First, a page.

Reformation Day (October 31) is upon us. This 500th anniversary of Martin Luther’s nailing up the 95 theses on the castle church door in Wittenberg, commentators have been looking for interesting things to say. Luther gives them no end of material.
How are Christians, and especially Protestant Christians who look back to “Father Luther” with gratitude, supposed to deal with all the terrible things said about him, about the terrible things he is supposed to have said?
Luther had his admirable points, of course. He looms over the Reformation as its most vivid figure: the monk who took on the pope and survived; the Saxon bumpkin who dazzled Rome’s finest debaters; the nobody teaching at Backward U in Nowheresville who held his own with the prince of humanists, Desiderius Erasmus.
Luther’s voluminous writings gave the initial shape to the Reformation. Just as Einstein had his annus mirabilis, 1905, during which he published four papers in the Annalen der Physik scientific journal any one of which would qualify him for the Nobel Prize, Luther published “Address to the Christian Nobility of the German Nation,” “The Babylonian Captivity of the Church,” and “The Freedom of the Christian Man” in 1520-21, which together outlined his vision of the church as a distinctly different kind of Christianity.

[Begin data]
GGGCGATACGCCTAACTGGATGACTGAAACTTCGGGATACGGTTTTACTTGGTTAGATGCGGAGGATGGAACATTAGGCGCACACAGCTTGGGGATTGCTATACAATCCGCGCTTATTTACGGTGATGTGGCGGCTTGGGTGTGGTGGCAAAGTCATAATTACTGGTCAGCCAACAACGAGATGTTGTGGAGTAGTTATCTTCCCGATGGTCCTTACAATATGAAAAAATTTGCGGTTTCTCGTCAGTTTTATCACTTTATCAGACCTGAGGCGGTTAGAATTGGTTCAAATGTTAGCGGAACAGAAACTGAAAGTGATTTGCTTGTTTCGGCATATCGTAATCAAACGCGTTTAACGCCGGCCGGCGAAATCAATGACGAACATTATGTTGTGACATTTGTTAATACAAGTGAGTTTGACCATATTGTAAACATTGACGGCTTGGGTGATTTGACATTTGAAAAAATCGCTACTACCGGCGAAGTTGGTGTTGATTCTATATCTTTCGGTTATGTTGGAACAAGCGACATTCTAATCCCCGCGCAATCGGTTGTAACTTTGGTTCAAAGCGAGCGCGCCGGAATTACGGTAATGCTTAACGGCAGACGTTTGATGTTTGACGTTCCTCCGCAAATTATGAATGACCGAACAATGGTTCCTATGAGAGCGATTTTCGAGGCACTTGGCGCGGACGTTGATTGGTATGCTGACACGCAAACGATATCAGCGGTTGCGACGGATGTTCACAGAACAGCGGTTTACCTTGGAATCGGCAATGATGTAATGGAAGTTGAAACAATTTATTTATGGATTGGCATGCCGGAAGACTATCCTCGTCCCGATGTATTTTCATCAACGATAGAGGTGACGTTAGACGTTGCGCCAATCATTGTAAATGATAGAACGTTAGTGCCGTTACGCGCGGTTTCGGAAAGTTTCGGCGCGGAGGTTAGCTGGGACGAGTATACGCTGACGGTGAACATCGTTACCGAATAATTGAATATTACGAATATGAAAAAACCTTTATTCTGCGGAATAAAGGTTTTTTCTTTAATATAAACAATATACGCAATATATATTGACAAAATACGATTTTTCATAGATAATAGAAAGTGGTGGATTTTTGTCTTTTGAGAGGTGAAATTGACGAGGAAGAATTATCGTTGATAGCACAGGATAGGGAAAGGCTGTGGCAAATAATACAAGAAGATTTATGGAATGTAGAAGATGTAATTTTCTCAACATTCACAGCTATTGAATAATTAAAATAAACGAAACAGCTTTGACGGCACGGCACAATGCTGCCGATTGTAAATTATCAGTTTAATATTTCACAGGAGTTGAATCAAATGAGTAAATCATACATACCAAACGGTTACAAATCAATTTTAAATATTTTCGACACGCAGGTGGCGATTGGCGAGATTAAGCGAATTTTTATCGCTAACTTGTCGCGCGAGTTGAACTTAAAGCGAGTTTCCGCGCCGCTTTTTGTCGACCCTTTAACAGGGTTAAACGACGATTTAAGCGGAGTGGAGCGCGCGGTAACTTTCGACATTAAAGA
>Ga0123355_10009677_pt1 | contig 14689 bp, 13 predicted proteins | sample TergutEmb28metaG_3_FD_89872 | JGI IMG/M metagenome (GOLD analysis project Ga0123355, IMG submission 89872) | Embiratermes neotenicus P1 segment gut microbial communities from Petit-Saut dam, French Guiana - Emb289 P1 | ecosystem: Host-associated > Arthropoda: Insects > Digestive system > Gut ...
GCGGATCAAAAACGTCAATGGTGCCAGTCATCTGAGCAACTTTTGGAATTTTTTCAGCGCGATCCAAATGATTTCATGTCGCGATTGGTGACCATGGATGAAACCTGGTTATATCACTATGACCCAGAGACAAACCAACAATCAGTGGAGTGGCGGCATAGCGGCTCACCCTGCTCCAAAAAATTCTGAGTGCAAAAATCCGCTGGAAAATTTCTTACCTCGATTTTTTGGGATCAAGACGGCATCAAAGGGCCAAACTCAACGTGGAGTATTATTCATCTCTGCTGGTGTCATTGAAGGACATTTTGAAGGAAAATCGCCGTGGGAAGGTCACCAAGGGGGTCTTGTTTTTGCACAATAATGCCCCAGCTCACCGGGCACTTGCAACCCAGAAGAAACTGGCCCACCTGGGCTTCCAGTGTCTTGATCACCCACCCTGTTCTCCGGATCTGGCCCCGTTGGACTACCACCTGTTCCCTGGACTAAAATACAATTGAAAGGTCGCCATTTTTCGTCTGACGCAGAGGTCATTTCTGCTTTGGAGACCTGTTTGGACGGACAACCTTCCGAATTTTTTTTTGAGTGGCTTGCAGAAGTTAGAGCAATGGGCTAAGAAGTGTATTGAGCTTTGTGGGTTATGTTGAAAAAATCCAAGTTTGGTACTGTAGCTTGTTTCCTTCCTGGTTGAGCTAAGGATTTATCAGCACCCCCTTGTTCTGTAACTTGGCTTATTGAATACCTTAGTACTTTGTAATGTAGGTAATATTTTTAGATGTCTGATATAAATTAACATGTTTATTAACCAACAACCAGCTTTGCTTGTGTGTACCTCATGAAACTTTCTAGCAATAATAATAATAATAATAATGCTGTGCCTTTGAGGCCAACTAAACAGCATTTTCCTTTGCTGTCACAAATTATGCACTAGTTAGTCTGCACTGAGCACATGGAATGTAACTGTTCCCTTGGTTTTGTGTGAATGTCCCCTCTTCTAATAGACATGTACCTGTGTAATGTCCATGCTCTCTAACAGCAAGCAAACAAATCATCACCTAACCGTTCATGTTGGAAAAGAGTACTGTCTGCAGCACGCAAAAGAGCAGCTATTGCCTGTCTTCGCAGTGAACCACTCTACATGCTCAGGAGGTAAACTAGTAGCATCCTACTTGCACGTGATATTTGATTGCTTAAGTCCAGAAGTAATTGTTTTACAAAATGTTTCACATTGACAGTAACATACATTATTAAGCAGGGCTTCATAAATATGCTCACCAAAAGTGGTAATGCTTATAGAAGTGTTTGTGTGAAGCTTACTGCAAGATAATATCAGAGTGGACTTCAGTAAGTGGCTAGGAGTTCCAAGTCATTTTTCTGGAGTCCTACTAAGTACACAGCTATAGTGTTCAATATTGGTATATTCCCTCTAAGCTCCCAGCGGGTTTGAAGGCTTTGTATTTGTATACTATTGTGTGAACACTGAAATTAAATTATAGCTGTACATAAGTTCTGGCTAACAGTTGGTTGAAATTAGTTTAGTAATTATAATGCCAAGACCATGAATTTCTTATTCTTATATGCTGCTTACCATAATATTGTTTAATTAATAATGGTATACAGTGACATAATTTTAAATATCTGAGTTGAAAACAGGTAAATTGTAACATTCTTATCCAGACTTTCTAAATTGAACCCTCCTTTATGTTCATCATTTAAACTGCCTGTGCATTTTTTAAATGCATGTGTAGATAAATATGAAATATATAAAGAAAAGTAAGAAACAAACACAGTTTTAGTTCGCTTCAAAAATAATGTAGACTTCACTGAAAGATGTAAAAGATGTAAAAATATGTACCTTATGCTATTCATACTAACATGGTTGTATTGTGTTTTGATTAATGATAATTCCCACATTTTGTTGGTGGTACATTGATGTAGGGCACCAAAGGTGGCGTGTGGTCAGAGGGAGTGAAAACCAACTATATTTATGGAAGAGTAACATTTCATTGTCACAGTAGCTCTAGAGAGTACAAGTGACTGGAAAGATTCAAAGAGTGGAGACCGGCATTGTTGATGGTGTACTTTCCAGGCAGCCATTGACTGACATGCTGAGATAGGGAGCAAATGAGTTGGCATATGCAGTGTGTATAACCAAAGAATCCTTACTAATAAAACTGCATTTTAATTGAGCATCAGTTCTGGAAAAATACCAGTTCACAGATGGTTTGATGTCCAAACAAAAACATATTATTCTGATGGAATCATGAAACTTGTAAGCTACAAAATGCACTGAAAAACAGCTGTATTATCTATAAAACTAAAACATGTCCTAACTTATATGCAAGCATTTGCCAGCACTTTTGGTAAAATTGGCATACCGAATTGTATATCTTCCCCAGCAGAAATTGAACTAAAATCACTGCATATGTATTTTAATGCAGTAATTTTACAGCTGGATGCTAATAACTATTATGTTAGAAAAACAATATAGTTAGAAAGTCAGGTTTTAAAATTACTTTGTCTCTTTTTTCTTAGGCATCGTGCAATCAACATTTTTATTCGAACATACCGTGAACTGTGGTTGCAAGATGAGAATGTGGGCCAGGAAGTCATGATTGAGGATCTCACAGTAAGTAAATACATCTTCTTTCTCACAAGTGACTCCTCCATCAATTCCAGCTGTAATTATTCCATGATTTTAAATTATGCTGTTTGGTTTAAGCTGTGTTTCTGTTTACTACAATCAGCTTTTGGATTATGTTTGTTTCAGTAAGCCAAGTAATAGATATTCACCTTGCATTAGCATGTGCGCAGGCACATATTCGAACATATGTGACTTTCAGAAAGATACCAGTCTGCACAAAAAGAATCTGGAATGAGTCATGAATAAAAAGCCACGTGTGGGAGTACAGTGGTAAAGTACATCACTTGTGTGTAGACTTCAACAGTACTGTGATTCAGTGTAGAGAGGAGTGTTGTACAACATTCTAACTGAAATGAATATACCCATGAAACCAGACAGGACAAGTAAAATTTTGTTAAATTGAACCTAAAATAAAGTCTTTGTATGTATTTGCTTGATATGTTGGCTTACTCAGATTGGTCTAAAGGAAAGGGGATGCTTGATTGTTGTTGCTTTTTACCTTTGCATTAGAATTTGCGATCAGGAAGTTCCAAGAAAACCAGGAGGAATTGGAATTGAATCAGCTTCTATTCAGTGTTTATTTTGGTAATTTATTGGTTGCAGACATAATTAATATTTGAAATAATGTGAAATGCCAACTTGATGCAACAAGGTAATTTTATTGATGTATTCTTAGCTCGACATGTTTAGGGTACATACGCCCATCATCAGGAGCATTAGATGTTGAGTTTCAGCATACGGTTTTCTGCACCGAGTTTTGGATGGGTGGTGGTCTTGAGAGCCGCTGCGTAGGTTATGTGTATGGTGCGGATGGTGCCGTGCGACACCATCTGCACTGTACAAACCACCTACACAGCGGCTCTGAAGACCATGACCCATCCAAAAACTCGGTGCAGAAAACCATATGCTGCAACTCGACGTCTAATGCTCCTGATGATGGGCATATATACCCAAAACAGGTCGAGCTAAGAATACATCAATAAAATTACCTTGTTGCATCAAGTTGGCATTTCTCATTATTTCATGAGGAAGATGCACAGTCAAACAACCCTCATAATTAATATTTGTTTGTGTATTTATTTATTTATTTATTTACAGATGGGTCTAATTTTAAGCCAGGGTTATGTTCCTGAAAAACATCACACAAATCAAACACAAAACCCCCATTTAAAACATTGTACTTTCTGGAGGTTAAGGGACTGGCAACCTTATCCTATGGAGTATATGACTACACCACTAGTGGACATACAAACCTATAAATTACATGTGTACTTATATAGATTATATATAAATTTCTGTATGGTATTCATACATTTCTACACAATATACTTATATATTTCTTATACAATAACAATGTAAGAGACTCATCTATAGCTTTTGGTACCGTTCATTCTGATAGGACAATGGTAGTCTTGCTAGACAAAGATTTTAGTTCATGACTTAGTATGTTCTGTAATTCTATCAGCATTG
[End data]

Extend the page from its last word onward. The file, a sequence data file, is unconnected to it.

And Luther was a congenial symbol for the Reformation, a Falstaff with a theological doctorate whose “table talk” was so memorable that volumes of it appear in the giant collections of Luther’s works. John Calvin might have had the more orderly and capacious theological mind; Thomas Cranmer the greater gift for liturgical phrasing; Menno Simons an even more impressive courage under fire; and Luther’s own lieutenant Philip Melanchthon the superior political ability—but Luther was the one you wanted to dine and drink with.
Yet the Jews.
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